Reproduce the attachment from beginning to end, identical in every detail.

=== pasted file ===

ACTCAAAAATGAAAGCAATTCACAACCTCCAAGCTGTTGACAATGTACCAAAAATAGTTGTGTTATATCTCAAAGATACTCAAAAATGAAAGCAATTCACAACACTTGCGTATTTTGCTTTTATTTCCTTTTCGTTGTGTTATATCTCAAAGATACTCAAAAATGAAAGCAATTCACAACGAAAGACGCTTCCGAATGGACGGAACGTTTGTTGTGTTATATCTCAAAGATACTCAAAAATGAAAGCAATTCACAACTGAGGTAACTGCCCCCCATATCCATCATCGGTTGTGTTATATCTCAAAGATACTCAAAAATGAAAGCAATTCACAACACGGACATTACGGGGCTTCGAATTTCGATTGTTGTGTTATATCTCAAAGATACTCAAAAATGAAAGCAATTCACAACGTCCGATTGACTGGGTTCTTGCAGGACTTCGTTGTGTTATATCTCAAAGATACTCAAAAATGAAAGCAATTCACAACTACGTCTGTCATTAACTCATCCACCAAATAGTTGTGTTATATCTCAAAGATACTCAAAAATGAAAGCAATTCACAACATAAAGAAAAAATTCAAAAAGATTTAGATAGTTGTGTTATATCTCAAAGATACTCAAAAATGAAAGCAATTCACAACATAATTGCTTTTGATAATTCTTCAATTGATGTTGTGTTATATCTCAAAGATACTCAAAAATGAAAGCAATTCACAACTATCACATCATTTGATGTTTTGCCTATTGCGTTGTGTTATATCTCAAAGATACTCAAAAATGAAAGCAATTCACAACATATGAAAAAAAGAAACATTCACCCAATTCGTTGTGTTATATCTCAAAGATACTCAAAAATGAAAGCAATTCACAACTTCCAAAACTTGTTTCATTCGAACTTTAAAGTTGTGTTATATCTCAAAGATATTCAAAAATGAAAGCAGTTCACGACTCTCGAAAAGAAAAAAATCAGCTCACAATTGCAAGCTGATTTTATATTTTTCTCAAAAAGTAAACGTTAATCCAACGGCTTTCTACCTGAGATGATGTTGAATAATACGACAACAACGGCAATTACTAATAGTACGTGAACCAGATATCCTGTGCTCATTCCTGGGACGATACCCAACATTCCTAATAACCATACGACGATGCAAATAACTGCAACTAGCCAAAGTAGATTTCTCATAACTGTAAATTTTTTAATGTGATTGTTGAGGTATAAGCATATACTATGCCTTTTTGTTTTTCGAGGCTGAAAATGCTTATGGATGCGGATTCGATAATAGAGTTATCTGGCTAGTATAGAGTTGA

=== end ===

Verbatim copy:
ACTCAAAAATGAAAGCAATTCACAACCTCCAAGCTGTTGACAATGTACCAAAAATAGTTGTGTTATATCTCAAAGATACTCAAAAATGAAAGCAATTCACAACACTTGCGTATTTTGCTTTTATTTCCTTTTCGTTGTGTTATATCTCAAAGATACTCAAAAATGAAAGCAATTCACAACGAAAGACGCTTCCGAATGGACGGAACGTTTGTTGTGTTATATCTCAAAGATACTCAAAAATGAAAGCAATTCACAACTGAGGTAACTGCCCCCCATATCCATCATCGGTTGTGTTATATCTCAAAGATACTCAAAAATGAAAGCAATTCACAACACGGACATTACGGGGCTTCGAATTTCGATTGTTGTGTTATATCTCAAAGATACTCAAAAATGAAAGCAATTCACAACGTCCGATTGACTGGGTTCTTGCAGGACTTCGTTGTGTTATATCTCAAAGATACTCAAAAATGAAAGCAATTCACAACTACGTCTGTCATTAACTCATCCACCAAATAGTTGTGTTATATCTCAAAGATACTCAAAAATGAAAGCAATTCACAACATAAAGAAAAAATTCAAAAAGATTTAGATAGTTGTGTTATATCTCAAAGATACTCAAAAATGAAAGCAATTCACAACATAATTGCTTTTGATAATTCTTCAATTGATGTTGTGTTATATCTCAAAGATACTCAAAAATGAAAGCAATTCACAACTATCACATCATTTGATGTTTTGCCTATTGCGTTGTGTTATATCTCAAAGATACTCAAAAATGAAAGCAATTCACAACATATGAAAAAAAGAAACATTCACCCAATTCGTTGTGTTATATCTCAAAGATACTCAAAAATGAAAGCAATTCACAACTTCCAAAACTTGTTTCATTCGAACTTTAAAGTTGTGTTATATCTCAAAGATATTCAAAAATGAAAGCAGTTCACGACTCTCGAAAAGAAAAAAATCAGCTCACAATTGCAAGCTGATTTTATATTTTTCTCAAAAAGTAAACGTTAATCCAACGGCTTTCTACCTGAGATGATGTTGAATAATACGACAACAACGGCAATTACTAATAGTACGTGAACCAGATATCCTGTGCTCATTCCTGGGACGATACCCAACATTCCTAATAACCATACGACGATGCAAATAACTGCAACTAGCCAAAGTAGATTTCTCATAACTGTAAATTTTTTAATGTGATTGTTGAGGTATAAGCATATACTATGCCTTTTTGTTTTTCGAGGCTGAAAATGCTTATGGATGCGGATTCGATAATAGAGTTATCTGGCTAGTATAGAGTTGA